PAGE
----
The Urgency Of Health Care Reform For California

The Department of Health and Human Services released a report on the current state of health care in California, and the numbers are striking.  It also can help us understand a bit about our budget woes.

19% of all Californians are uninsured, and of those, 71% are in families with at least one full-time worker.  Employer-based coverage has dipped to just 54%, meaning the rest have to either go to the individual insurance market, qualify for a public coverage plan like Medicare or Medicaid, or go without.  The top two insurance providers in California account for 44% of the health insurance market, and such a duopoly make it easy to just jack up rates year over year.  The average family premium has increased 114 percent since 2000.  And this causes families to drop coverage due to a lack of affordability.  This nugget appears in the report:

“California businesses and families shoulder a hidden health tax of roughly $1,400 per year on premiums as a direct result of subsidizing the costs of the uninsured.”

But one other entity suffers from that hidden tax: the state budget.  Health care spending by the state has increased well above the CPI, and Medicare and Medi-Cal spending have ballooned because the cost of health care has ballooned.  Growing ranks of the uninsured and unemployed increase the numbers eligible for coverage under state programs, and one political party, at least, would rather offer those services instead of watching people die in the street.  We hear at the federal level that health reform is entitlement reform; that’s just as true at the state level, as bending the cost curve will put state budgets in a better position for the future.

All of this adds up to create a sense of urgency in doing something about overhauling the broken health care system this year.  This could have been the narrative that Dianne Feinstein brought forward in public statements, not hand-wringing about the difficulty of getting something done in Washington.

5 thoughts on “The Urgency Of Health Care Reform For California”

  1. Several years ago, the Legislature, at the request of the insurance industry, did away with a host of group plans, making it more difficult to get insurance.  Two examples follow.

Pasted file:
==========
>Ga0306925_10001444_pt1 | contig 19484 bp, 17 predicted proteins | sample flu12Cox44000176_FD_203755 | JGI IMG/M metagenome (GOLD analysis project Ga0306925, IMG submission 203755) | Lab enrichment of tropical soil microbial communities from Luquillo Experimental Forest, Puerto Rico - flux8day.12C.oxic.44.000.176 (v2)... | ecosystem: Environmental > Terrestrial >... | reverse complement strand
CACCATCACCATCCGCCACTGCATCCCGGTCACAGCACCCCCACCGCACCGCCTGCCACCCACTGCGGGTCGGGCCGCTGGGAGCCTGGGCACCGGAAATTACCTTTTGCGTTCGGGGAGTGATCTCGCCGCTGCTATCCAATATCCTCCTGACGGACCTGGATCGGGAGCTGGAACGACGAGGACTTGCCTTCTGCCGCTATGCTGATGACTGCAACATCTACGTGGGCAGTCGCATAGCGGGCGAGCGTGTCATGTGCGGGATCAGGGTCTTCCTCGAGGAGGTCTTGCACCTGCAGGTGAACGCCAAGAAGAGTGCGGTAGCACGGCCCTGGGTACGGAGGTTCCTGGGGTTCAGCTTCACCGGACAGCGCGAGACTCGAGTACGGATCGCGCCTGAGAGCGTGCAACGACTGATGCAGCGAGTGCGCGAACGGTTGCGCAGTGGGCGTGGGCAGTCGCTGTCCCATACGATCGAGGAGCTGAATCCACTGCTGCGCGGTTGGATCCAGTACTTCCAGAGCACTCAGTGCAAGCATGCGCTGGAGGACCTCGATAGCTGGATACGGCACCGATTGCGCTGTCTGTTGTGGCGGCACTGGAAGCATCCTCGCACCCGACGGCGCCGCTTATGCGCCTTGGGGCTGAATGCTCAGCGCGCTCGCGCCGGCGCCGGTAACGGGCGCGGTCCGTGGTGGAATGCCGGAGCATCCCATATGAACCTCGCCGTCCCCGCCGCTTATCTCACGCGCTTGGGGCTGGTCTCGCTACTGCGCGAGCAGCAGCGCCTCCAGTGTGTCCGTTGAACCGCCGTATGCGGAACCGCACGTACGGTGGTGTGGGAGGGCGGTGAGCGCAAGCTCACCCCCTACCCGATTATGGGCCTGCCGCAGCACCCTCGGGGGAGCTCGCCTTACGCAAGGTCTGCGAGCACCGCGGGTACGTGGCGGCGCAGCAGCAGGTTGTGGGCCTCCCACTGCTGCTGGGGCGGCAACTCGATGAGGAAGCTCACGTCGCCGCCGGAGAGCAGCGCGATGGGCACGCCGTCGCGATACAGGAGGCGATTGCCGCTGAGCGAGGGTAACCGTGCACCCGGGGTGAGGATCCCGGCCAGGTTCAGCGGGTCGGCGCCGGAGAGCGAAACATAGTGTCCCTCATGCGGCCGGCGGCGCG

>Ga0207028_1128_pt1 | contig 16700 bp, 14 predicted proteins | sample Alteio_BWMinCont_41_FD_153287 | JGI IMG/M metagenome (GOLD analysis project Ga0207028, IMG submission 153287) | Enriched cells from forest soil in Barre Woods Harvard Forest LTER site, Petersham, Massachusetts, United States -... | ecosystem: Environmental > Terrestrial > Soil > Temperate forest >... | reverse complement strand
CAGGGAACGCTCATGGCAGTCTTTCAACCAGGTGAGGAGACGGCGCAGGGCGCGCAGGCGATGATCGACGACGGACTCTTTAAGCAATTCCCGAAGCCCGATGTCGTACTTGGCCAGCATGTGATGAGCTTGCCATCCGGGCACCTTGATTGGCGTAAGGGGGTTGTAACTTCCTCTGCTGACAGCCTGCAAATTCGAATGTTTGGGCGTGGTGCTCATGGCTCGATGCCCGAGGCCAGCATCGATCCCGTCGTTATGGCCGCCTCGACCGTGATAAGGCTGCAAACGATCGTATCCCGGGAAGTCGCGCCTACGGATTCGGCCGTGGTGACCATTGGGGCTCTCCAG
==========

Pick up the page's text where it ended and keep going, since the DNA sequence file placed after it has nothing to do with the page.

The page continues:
Insurance companies used to sign up with large organizations to offer group health insurance to the membership.  For example, the fellow who used to cut my hair belonged to an organization of barbers and beauticians.  Most barbers and beauticians are actually independent contractors.  They pay “chair rent” to the salons in which they work.  This fellow, by virtue of his membership in the organization, was able to buy Blue Cross as part of a group without a medical exam.

    The State Bar of California, to which all attorneys have to belong, also had a contract with Blue Cross so that any member could purchase health insurance as part of a group.  The Los Angeles County Bar Association and the San Diego County Bar Association had similar arrangements with major health plan insurers.

    When the Legislature stopped these arrangements, more and more people fell into uninsured status.  I use the example of the barbers and beauticians to show that it was not just well-compensated professionals but regular working folks who could take advantage of this.  So much for the progressivism of our Legislature.

  2. In addition to not wanting to cover those who most need health insurance, the insurance companies spend a lot of time and money to deny claims to the people they’re supposed to cover. This may include denying a covered expense as has happened to me, or canceling a policy after a subscriber gets sick.

    Insurance companies are in business to make money, not to provide health care.

    They want our premiums only if they don’t have to pay for the care it’s supposed to cover.

    This is no different than your auto or homeowner’s policy. If you don’t believe me, ask somebody on the Gulf Coast or in one California’s wildfire areas who had insurance. See if their house was rebuilt. Or how many years it took them and what they finally settled for.

    I spoke to a Colorado attorney whose website I was writing. She specializes in this field and says it is absolutely the policy of every large insurer to deny as much coverage as they possibly can. It is how they make the obscene profits they use to lobby against increased regulations.

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